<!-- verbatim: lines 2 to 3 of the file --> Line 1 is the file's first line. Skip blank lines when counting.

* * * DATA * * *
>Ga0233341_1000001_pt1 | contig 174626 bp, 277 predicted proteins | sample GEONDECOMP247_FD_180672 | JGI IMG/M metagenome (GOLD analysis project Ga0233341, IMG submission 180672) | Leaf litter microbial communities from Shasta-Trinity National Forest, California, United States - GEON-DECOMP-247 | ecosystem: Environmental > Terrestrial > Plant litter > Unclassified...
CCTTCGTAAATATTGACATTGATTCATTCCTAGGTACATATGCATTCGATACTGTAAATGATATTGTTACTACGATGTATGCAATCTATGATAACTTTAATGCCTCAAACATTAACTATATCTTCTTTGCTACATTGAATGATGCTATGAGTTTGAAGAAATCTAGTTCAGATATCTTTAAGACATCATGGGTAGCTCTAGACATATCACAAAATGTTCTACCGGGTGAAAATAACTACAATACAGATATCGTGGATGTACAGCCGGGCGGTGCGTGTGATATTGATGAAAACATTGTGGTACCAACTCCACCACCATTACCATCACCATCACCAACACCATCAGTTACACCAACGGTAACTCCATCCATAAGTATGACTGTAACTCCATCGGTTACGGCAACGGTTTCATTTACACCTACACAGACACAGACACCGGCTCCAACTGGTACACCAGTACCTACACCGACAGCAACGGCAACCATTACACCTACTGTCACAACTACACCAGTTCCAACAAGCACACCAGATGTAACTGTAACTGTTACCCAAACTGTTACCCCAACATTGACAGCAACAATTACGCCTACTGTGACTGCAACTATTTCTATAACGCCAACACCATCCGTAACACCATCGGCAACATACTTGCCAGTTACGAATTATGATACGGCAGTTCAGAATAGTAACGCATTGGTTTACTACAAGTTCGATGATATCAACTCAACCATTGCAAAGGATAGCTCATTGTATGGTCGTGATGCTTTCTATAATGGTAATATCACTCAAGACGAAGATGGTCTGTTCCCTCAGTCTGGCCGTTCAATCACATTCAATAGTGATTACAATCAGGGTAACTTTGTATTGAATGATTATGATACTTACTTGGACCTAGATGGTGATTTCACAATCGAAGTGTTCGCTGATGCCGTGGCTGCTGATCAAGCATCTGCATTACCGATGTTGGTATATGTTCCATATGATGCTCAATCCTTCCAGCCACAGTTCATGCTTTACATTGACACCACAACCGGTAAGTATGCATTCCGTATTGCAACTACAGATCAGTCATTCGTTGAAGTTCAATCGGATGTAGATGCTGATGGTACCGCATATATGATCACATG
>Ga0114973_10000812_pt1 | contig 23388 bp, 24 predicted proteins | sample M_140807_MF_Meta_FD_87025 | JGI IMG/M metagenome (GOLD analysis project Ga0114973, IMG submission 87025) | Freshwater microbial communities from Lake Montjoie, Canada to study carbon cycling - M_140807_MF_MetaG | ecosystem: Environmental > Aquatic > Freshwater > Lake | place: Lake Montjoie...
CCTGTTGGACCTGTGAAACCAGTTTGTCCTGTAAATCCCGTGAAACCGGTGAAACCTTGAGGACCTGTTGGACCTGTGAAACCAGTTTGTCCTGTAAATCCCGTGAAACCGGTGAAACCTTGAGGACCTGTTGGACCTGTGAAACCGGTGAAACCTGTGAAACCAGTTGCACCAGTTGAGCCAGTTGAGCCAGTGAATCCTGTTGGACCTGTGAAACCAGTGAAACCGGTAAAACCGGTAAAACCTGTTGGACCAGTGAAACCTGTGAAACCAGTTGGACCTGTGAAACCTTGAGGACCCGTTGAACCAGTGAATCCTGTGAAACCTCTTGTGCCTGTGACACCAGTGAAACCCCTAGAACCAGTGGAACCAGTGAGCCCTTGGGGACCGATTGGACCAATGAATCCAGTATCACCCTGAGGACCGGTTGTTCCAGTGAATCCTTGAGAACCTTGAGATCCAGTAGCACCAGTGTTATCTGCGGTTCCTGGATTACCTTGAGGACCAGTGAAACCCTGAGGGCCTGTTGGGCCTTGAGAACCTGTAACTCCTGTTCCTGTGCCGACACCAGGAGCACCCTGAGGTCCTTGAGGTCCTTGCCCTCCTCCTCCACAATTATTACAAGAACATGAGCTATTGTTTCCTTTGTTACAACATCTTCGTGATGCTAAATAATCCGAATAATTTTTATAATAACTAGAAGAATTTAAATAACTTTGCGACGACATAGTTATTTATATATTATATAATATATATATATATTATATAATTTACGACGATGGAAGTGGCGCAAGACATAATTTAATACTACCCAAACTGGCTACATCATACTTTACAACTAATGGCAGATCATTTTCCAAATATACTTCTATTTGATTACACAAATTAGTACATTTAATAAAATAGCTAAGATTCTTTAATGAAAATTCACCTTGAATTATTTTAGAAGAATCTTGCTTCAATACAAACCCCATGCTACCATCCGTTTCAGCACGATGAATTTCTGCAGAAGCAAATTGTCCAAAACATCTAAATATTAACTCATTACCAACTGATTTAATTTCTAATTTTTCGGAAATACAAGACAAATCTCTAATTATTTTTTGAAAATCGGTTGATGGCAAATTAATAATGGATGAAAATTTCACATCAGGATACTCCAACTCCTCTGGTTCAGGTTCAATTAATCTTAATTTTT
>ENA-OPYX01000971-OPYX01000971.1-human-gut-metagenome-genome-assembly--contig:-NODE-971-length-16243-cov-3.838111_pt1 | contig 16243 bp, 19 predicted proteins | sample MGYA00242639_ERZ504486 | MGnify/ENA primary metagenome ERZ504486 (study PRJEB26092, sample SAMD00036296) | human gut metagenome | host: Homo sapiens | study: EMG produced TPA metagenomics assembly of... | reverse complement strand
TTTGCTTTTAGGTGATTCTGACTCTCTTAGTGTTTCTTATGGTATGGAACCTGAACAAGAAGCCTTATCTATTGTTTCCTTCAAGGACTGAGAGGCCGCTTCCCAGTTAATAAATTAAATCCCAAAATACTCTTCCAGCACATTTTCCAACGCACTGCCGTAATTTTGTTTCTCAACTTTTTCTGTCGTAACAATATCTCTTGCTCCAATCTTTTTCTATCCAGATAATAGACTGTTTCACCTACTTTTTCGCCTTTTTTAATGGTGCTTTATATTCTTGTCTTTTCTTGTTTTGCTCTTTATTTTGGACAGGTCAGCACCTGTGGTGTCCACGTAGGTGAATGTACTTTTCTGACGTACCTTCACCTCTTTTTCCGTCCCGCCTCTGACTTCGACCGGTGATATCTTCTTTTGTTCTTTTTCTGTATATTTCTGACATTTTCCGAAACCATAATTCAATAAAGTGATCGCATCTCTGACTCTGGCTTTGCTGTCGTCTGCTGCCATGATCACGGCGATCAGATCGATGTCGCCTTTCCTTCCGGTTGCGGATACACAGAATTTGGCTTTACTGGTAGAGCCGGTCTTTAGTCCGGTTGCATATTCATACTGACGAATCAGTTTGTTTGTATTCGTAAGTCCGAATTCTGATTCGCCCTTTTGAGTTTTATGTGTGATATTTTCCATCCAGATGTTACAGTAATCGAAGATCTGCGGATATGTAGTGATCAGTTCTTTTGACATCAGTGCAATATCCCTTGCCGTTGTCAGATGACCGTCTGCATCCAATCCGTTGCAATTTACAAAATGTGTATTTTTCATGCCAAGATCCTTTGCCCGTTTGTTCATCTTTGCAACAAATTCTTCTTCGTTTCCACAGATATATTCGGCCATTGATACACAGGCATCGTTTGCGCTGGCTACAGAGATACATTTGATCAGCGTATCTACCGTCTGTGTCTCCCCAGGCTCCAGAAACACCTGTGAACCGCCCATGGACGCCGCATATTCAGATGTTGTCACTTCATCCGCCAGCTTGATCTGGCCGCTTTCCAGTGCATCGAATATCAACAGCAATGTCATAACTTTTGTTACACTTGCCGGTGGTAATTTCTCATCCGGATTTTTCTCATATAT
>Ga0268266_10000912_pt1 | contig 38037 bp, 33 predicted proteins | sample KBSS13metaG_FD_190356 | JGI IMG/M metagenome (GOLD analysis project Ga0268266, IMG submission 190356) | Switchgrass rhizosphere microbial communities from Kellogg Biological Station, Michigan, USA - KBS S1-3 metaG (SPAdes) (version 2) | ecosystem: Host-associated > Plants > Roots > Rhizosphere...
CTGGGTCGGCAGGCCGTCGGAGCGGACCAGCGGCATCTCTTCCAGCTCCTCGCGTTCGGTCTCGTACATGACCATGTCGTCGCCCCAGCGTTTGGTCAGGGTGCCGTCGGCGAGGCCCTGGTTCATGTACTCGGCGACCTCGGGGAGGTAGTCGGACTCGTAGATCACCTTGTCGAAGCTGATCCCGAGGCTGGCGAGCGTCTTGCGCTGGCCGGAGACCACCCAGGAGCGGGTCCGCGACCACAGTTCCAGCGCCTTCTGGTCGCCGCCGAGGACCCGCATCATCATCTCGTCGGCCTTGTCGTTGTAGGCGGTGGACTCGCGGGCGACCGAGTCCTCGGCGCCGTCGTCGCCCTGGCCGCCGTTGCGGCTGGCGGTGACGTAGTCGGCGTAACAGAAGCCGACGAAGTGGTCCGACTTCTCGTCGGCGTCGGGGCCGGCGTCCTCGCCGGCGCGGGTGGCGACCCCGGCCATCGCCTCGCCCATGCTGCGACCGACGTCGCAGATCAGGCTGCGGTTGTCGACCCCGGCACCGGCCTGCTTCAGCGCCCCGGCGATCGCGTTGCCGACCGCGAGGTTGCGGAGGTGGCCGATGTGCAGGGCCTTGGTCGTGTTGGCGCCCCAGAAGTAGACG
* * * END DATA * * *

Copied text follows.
CCTTCGTAAATATTGACATTGATTCATTCCTAGGTACATATGCATTCGATACTGTAAATGATATTGTTACTACGATGTATGCAATCTATGATAACTTTAATGCCTCAAACATTAACTATATCTTCTTTGCTACATTGAATGATGCTATGAGTTTGAAGAAATCTAGTTCAGATATCTTTAAGACATCATGGGTAGCTCTAGACATATCACAAAATGTTCTACCGGGTGAAAATAACTACAATACAGATATCGTGGATGTACAGCCGGGCGGTGCGTGTGATATTGATGAAAACATTGTGGTACCAACTCCACCACCATTACCATCACCATCACCAACACCATCAGTTACACCAACGGTAACTCCATCCATAAGTATGACTGTAACTCCATCGGTTACGGCAACGGTTTCATTTACACCTACACAGACACAGACACCGGCTCCAACTGGTACACCAGTACCTACACCGACAGCAACGGCAACCATTACACCTACTGTCACAACTACACCAGTTCCAACAAGCACACCAGATGTAACTGTAACTGTTACCCAAACTGTTACCCCAACATTGACAGCAACAATTACGCCTACTGTGACTGCAACTATTTCTATAACGCCAACACCATCCGTAACACCATCGGCAACATACTTGCCAGTTACGAATTATGATACGGCAGTTCAGAATAGTAACGCATTGGTTTACTACAAGTTCGATGATATCAACTCAACCATTGCAAAGGATAGCTCATTGTATGGTCGTGATGCTTTCTATAATGGTAATATCACTCAAGACGAAGATGGTCTGTTCCCTCAGTCTGGCCGTTCAATCACATTCAATAGTGATTACAATCAGGGTAACTTTGTATTGAATGATTATGATACTTACTTGGACCTAGATGGTGATTTCACAATCGAAGTGTTCGCTGATGCCGTGGCTGCTGATCAAGCATCTGCATTACCGATGTTGGTATATGTTCCATATGATGCTCAATCCTTCCAGCCACAGTTCATGCTTTACATTGACACCACAACCGGTAAGTATGCATTCCGTATTGCAACTACAGATCAGTCATTCGTTGAAGTTCAATCGGATGTAGATGCTGATGGTACCGCATATATGATCACATG
>Ga0114973_10000812_pt1 | contig 23388 bp, 24 predicted proteins | sample M_140807_MF_Meta_FD_87025 | JGI IMG/M metagenome (GOLD analysis project Ga0114973, IMG submission 87025) | Freshwater microbial communities from Lake Montjoie, Canada to study carbon cycling - M_140807_MF_MetaG | ecosystem: Environmental > Aquatic > Freshwater > Lake | place: Lake Montjoie...